Movement of peoples, acts of terrorism, the clashing of political powers, religious extremism, hope and despair. They are the stories and images in our daily news. They are also a part of the first Christmas story.
Today we struggle to make sense of our world. What is happening to us? How can we respond to events of global violence and terrorism?
In considering these challenges the Christmas narrative has significant relevance.
It is into this kind of world suffering that God breaks in with the cry of a baby; the hope of the world. It is in our particular hopes, fears and brokenness God comes near.
Notice what is happening in your own heart; is it numb? Unable to feel? Gripped with fear or moved with compassion?
Is this where you might find the advent (coming) of God?
Start close-in with your own fear and brokenness.
Weep your own tears and for those whose names you know, only then you will have a heart broken open to weep for the world.
Ask God to come near.
May God break our hearts open in love for the world. This is the beginning of prayer.
Prayer is giving attention; it moves to words (spoken and unspoken) and is then embodied in both ritual and action:
• Light a candle each evening as a prayer for the coming light into a world of darkness.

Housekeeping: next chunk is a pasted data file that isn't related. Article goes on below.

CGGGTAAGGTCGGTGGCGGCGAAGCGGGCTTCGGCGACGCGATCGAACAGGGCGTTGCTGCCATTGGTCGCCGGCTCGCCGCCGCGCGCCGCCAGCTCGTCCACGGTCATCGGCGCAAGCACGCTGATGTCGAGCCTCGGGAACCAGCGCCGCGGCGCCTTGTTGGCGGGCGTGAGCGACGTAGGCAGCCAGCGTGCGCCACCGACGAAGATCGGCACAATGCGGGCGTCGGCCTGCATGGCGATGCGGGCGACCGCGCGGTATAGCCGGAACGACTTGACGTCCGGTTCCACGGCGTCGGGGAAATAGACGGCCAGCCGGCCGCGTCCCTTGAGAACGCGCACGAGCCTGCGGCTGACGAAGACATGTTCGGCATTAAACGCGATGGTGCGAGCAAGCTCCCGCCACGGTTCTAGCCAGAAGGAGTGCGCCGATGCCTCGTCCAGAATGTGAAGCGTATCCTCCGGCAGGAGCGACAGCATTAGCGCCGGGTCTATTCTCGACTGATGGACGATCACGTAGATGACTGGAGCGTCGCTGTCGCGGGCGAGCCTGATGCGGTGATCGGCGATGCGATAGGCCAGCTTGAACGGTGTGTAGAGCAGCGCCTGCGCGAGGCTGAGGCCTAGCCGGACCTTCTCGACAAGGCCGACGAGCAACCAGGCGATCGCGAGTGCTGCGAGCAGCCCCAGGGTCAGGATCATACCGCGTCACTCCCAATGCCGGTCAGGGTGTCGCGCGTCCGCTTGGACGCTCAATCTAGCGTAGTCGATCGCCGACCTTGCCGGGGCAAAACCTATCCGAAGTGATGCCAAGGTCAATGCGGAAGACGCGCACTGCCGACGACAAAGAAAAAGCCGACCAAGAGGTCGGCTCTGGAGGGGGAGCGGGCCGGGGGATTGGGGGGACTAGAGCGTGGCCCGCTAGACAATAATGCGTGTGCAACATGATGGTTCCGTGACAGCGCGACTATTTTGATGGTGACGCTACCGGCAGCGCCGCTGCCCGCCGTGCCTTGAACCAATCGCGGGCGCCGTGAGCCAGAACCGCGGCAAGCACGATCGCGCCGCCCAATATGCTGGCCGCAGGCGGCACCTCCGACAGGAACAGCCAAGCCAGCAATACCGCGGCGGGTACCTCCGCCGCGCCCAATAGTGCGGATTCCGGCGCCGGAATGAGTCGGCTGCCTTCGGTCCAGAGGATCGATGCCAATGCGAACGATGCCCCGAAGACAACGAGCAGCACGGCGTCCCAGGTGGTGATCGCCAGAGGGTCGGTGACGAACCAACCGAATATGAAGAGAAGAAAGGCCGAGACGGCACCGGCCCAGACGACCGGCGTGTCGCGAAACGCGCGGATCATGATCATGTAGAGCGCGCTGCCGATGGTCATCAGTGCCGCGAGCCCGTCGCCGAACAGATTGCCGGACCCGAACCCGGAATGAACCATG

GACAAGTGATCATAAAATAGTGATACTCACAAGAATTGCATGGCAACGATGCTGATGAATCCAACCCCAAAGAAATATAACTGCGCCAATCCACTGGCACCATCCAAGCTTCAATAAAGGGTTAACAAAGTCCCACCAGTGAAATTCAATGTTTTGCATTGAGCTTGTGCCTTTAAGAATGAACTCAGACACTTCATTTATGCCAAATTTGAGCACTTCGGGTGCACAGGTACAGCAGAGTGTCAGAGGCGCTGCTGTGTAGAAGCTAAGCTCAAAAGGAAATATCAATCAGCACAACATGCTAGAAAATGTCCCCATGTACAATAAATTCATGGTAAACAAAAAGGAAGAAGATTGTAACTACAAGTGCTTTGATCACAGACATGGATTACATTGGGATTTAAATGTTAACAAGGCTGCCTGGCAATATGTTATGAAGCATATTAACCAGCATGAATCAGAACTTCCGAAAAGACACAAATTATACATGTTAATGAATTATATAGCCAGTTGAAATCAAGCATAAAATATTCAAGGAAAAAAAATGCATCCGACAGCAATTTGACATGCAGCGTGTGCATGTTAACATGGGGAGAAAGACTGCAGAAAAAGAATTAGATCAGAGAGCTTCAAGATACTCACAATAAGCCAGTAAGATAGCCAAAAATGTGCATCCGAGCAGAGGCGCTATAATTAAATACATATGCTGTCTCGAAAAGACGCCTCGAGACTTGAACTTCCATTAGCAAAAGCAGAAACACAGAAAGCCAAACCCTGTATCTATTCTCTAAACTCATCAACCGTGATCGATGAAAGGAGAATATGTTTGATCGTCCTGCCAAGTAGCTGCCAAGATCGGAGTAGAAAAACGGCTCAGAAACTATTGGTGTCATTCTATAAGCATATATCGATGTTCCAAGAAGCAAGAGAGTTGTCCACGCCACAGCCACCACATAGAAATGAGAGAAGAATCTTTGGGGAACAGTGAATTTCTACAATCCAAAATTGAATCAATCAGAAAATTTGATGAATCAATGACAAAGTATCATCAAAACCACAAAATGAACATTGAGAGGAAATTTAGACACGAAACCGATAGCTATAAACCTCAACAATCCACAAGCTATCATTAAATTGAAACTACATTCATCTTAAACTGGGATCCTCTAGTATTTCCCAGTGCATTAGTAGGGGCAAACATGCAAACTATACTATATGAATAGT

Place it next to your TV and read the text John 1:1-9.
• Host an empty chair at your dinner table to remember families who have lost family due to violence and terrorism.
• Dip a face cloth in water and ring it out as others catch the drips in their cupped hands to remember the tears of God for a broken world.
• Open your home to a stranger (likely a neighbour who is different to you) and eat together. Practice hospitality.
• Read part of the Christmas story (Luke 1-2:20, Matthew 1:18-2:23) and have a conversation about how similar the context is to the world today.
• Break bread and drink from a cup giving thanks for life.
• Have a conversation about the forces of love and fear. Will love or fear win?
Arohanui ki a koutou
Image Heart of Love, artist unknown, Wikimedia Commons
The Very Rev. Andrew Norton is Senior Minister of St. Columba Church, Botany, Auckland. He was Moderator of the Presbyterian Church of Aotearoa New Zealand from 2014 to 2016. He has been re-elected to serve as Moderator from 2018 to 2020.